AMERICAN FEVER

A TALE OF ROMANCE & PESTILENCE

A New York-based blogger chronicles a worldwide flu outbreak until the fallout from the pandemic—and his blogging—crashes through his front door.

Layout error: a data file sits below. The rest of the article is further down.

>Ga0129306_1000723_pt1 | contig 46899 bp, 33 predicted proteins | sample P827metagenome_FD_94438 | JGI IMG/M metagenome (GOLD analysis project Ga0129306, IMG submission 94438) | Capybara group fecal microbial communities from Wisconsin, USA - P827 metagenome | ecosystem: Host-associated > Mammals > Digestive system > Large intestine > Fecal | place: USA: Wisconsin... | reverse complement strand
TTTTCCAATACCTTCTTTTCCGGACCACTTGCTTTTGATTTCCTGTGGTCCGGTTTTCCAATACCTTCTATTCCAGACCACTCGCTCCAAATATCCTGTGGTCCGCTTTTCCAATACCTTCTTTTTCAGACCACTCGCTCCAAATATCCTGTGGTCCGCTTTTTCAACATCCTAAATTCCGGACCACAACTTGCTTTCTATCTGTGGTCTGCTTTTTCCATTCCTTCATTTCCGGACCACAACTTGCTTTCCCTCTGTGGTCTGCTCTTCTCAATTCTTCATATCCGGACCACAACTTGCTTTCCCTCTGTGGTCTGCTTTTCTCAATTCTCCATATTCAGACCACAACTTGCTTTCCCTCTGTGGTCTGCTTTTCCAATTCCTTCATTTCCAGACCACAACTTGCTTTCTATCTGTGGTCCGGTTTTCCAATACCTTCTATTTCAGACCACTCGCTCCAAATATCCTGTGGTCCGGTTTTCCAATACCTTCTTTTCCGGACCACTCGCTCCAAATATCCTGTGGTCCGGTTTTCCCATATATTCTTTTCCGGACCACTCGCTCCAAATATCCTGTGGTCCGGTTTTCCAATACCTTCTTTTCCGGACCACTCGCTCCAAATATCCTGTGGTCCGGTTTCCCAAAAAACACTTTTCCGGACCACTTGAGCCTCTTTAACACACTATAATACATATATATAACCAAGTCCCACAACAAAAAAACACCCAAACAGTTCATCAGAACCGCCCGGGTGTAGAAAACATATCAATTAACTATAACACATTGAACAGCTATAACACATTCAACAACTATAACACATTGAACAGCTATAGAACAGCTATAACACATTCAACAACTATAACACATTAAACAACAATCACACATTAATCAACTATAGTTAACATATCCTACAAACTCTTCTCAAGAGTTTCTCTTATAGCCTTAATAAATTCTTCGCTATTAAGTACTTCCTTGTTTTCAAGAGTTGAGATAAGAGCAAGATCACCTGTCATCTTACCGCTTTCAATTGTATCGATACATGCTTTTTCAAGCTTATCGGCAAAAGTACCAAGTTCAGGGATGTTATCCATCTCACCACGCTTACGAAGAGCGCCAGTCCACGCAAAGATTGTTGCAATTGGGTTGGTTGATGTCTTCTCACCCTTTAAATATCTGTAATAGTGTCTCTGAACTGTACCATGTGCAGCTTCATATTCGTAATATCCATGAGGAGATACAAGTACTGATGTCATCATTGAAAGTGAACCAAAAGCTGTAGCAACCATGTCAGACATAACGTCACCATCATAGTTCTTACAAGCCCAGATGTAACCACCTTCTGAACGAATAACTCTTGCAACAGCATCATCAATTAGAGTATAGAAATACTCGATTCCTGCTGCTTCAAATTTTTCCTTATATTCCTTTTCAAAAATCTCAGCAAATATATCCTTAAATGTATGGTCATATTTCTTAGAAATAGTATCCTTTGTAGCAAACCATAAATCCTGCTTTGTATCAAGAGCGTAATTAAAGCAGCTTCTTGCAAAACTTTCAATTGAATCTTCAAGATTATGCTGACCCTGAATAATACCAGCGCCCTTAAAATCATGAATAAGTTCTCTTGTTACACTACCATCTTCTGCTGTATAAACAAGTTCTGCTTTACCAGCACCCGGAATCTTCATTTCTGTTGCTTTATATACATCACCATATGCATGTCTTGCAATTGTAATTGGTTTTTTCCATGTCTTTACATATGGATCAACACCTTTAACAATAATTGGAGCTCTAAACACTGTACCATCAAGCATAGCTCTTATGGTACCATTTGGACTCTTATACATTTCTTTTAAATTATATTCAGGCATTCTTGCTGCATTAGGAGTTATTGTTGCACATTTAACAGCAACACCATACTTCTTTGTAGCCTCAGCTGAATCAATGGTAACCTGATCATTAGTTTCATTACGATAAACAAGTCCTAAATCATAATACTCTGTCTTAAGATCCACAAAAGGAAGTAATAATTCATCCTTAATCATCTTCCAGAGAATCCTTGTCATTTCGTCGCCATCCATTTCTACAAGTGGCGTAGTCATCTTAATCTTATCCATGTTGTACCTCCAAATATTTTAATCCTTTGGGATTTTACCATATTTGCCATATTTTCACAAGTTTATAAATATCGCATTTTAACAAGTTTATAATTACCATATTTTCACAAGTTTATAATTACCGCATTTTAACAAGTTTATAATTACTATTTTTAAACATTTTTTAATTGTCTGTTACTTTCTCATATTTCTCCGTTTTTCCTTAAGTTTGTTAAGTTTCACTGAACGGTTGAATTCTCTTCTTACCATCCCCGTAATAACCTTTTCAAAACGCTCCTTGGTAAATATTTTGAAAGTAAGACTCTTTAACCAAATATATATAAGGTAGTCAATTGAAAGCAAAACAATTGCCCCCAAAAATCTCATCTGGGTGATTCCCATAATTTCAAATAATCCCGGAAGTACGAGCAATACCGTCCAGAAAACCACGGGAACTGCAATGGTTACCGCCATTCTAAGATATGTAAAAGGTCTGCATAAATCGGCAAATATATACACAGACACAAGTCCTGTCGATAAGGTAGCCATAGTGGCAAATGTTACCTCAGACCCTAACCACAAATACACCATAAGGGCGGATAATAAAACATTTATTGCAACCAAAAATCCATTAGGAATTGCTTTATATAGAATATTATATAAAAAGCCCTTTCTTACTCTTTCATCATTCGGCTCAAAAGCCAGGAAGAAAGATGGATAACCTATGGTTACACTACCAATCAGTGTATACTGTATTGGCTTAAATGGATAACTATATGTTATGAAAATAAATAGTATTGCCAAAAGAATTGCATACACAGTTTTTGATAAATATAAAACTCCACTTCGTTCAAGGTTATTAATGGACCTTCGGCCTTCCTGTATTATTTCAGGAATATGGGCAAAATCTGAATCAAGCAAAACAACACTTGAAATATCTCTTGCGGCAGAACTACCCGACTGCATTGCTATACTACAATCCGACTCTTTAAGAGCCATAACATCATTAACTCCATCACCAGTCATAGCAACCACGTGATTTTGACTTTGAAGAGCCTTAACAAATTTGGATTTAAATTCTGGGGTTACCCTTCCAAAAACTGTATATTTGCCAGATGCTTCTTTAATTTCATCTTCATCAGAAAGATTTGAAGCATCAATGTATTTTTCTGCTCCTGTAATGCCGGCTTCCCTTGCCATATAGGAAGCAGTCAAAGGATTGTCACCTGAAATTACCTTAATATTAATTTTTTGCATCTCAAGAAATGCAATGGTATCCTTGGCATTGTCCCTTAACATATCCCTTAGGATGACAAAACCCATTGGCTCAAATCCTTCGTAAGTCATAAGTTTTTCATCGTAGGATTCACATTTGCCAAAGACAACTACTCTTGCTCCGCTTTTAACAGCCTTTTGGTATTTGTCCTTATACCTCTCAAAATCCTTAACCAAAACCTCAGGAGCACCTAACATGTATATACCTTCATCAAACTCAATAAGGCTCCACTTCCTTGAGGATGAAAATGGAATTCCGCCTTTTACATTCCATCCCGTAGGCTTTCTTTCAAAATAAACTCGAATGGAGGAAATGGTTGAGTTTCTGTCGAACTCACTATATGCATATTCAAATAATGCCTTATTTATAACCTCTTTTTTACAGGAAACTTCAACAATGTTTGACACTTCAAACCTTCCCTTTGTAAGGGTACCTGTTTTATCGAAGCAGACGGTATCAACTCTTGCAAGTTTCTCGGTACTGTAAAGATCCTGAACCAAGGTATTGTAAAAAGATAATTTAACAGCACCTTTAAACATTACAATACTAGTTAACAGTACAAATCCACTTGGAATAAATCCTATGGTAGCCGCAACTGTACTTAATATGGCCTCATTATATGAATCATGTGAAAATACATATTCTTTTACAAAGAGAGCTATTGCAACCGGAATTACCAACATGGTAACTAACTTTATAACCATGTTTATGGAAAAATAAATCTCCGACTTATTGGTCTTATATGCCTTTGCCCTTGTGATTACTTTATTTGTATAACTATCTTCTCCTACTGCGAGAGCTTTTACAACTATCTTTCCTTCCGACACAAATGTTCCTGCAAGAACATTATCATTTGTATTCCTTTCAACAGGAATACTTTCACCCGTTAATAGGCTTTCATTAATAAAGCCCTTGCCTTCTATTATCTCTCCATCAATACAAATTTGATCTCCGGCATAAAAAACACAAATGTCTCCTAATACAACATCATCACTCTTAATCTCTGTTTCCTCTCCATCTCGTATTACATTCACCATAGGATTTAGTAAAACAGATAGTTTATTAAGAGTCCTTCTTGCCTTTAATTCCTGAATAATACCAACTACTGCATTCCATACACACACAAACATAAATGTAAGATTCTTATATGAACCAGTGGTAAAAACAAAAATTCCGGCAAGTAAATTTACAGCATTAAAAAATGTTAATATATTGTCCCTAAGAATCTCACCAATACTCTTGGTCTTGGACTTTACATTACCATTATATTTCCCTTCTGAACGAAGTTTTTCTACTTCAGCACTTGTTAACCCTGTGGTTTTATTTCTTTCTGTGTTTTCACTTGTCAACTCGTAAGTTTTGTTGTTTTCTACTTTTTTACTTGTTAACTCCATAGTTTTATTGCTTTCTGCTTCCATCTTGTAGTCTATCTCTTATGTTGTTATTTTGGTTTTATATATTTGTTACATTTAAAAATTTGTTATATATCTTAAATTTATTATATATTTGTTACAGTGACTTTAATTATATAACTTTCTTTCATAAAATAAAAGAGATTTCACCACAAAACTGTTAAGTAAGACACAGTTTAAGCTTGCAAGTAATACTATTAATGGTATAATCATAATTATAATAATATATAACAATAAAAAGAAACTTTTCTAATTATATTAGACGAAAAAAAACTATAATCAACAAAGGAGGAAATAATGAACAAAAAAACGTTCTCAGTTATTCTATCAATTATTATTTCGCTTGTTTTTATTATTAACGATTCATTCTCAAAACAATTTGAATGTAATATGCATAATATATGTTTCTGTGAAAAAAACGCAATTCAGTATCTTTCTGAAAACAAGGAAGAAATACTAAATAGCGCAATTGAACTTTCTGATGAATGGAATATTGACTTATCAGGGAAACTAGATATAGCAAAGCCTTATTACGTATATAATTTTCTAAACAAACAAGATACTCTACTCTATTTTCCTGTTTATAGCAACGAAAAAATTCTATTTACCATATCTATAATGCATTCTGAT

Maskman, aka Count Blogula, is a libertarian flu profiteer, selling gloves, masks and goggles on his website while writing feverishly about the coming pandemic, a deadly strain of avian flu called H5N1. When his blog’s readership explodes overnight, educating the masses from his online soapbox becomes priority one, making him an anonymous celebrity in the flu-blog community, even earning him a mysterious, yet charming, female stalker. As more people succumb to the disease, Blogula watches as his community descends into anarchy, and the country falls into a state of martial law, where America’s most prolific flu fighter is now branded a terrorist. Hall’s debut recalls a modern take on Daniel Defoe’s A Journal of the Plague Year, striving for and mostly achieving the same level of thoroughness. The novel is well researched and notable for pointing out what we know, or perhaps more importantly don’t know, about influenza. The sole complication is the narrator. Blogula is a detached, half-Randian narcissist, lacking compassion in little ways that speak volumes about his character, making him feel largely unreliable. While these flaws render many of his valid points suspect, it actually strengthens the story, and the surplus of self-involved musings directed at readers perfectly captures the unique tone often struck by even the most professional bloggers. The only other downside to the book’s “blog as a novel” literary device is pacing-related—big moments, from the flu’s resurgences to the breakdown of law and order, are almost always recounted in the past tense, robbing these events of urgency and narrative weight. Still, this same style allows for intimate slices of life amid the horror, inspirational impressions of perseverance and survival in a time of great crisis. A tad dry and exposition-heavy, the novel’s style is ultimately more of an asset than a detriment to the story it seeks to tell.